Many factors influence demand and prices. By singling out CEQA and suggesting it constrains housing production, the governor and his task force are borrowing a page from the playbook of the California Building Industry Association, which recently issued a report calling CEQA “the biggest offender” on the list of policies that discourage such things as higher-density projects.

“For $175 – the cost of a court filing fee – a single individual can at any time in the already lengthy local approval process bring down a multimillion-dollar affordable housing project,” the CBIA report says.

However, in a letter to Chrisman accepting his invitation to join the advisory panel, Sierra Club state legislative director Bill Allayaud offered an opposing view.

“CEQA is frequently unfairly and inaccurately blamed by the development and extraction industries as a main cause of high housing prices,” Allayaud wrote. “We hope you agree that CEQA is not the culprit and actually is a major benefit to Californians and local governments.”

The revisions being circulated by the governor’s task force appear to side with the CBIA.

CEQA requires a complete evaluation and disclosure of the potential adverse consequences of development and other activities, which is typically accomplished through preparation of an environmental impact report. Under one proposal from the governor’s task force, no EIR would be required for a housing project that is consistent with a city or county general plan, as long as that plan had been the subject of its own EIR. This would be the case even for projects likely to have significant effects on their surroundings.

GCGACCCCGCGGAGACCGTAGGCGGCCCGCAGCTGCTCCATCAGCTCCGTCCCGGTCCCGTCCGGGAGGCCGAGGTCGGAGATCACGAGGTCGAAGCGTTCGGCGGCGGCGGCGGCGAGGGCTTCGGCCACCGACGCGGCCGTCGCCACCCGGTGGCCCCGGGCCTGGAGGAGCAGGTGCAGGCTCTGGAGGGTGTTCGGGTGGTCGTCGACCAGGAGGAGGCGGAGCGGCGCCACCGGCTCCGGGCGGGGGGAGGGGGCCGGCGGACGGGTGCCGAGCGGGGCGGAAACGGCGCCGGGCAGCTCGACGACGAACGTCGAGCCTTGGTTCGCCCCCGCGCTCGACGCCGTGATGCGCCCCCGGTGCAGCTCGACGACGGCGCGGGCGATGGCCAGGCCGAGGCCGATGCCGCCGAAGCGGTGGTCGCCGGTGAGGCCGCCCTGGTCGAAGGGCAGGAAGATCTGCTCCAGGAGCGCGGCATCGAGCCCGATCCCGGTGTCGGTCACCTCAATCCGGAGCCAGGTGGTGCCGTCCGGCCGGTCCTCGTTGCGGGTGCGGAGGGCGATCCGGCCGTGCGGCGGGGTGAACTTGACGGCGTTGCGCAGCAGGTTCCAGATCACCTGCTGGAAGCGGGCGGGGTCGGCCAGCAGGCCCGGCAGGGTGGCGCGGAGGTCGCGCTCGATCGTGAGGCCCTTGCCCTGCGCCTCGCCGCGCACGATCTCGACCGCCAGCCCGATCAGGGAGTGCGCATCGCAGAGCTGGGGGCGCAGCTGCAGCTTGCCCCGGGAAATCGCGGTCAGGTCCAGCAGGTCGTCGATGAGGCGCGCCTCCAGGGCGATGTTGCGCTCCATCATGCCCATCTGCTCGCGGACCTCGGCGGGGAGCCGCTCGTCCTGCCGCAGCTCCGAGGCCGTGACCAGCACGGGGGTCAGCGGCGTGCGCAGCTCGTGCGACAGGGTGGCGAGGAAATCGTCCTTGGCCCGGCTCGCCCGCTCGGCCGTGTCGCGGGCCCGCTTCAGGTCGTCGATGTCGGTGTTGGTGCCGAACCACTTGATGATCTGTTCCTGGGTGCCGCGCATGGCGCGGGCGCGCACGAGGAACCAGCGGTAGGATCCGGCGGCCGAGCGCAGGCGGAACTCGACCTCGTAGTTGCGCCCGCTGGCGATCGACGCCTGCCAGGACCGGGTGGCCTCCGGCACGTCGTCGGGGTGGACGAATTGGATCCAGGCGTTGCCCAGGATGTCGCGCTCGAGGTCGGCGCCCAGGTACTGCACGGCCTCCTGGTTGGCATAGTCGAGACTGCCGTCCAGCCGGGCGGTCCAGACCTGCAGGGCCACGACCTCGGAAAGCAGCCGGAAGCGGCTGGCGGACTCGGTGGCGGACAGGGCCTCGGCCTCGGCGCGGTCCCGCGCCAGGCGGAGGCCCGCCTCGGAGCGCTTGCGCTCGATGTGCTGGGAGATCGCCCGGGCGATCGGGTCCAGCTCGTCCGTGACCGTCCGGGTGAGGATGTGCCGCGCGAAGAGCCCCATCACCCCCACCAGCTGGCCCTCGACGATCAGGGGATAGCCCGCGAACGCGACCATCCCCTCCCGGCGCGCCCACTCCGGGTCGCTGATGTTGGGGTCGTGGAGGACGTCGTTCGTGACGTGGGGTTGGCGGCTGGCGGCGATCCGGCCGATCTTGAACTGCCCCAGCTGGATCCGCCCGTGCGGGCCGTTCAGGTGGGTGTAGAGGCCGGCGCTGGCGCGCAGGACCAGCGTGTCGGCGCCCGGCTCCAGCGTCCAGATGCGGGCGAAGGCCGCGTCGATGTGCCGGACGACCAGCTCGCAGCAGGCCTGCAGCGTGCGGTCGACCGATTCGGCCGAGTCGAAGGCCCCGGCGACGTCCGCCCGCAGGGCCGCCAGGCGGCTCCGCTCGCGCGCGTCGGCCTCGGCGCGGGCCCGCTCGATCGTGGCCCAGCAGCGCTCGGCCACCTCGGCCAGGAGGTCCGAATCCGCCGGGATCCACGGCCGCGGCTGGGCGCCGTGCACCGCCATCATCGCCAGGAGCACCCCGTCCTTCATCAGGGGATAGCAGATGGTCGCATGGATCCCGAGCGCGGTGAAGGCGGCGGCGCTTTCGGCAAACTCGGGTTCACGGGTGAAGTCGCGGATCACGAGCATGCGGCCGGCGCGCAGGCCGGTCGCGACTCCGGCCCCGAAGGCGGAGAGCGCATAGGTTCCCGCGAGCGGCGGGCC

“I think that’s a significant change,’ said San Diego attorney Bill Devine, who specializes in CEQA compliance and development law at Allen, Matkins, Leck, Gamble & Mallory.

Perhaps the most far-reaching proposal is to establish a sort of hybrid specific plan/development agreement process that sidesteps CEQA entirely. Property owners would be able to enter into such agreements with cities and counties to plan particular areas. The agreement would detail the projects to be built in that area, analyze the impacts, describe any mitigation to be undertaken, and specify a public participation process. Once that has been done and the plan has been approved, the individual projects to be built under the plan would be exempt from further review and challenge.

Another of the proposed changes would establish an administrative review process for CEQA disputes, requiring that they be submitted to a specially appointed judge before the parties could proceed with litigation. Although the intent is presumably to reduce the number of CEQA lawsuits and save developers money, that provision could actually make matters worse by adding another step to the process, Devine said. During a panel discussion at the annual meeting of the California Chapter of the American Planning Association, Pasadena Deputy City Attorney Theresa Fuentes offered a similar evaluation. She said that adding another level of review would only delay development further.

By the time any of these revisions surfaces in legislative form, it is likely to have undergone substantial revision itself. Already, CEQA’s defenders have their hackles up, several having issued statements suggesting that efforts to encourage affordable housing and infill development should not focus only on CEQA.

Bill Devine, Allen, Matkins, Leck, Gamble & Mallory, (949) 851-5412.
California Building Industry Association, (916) 443-7933.
Sierra Club, (916) 557-1100.
Governor’s CEQA Improvement Advisory Group: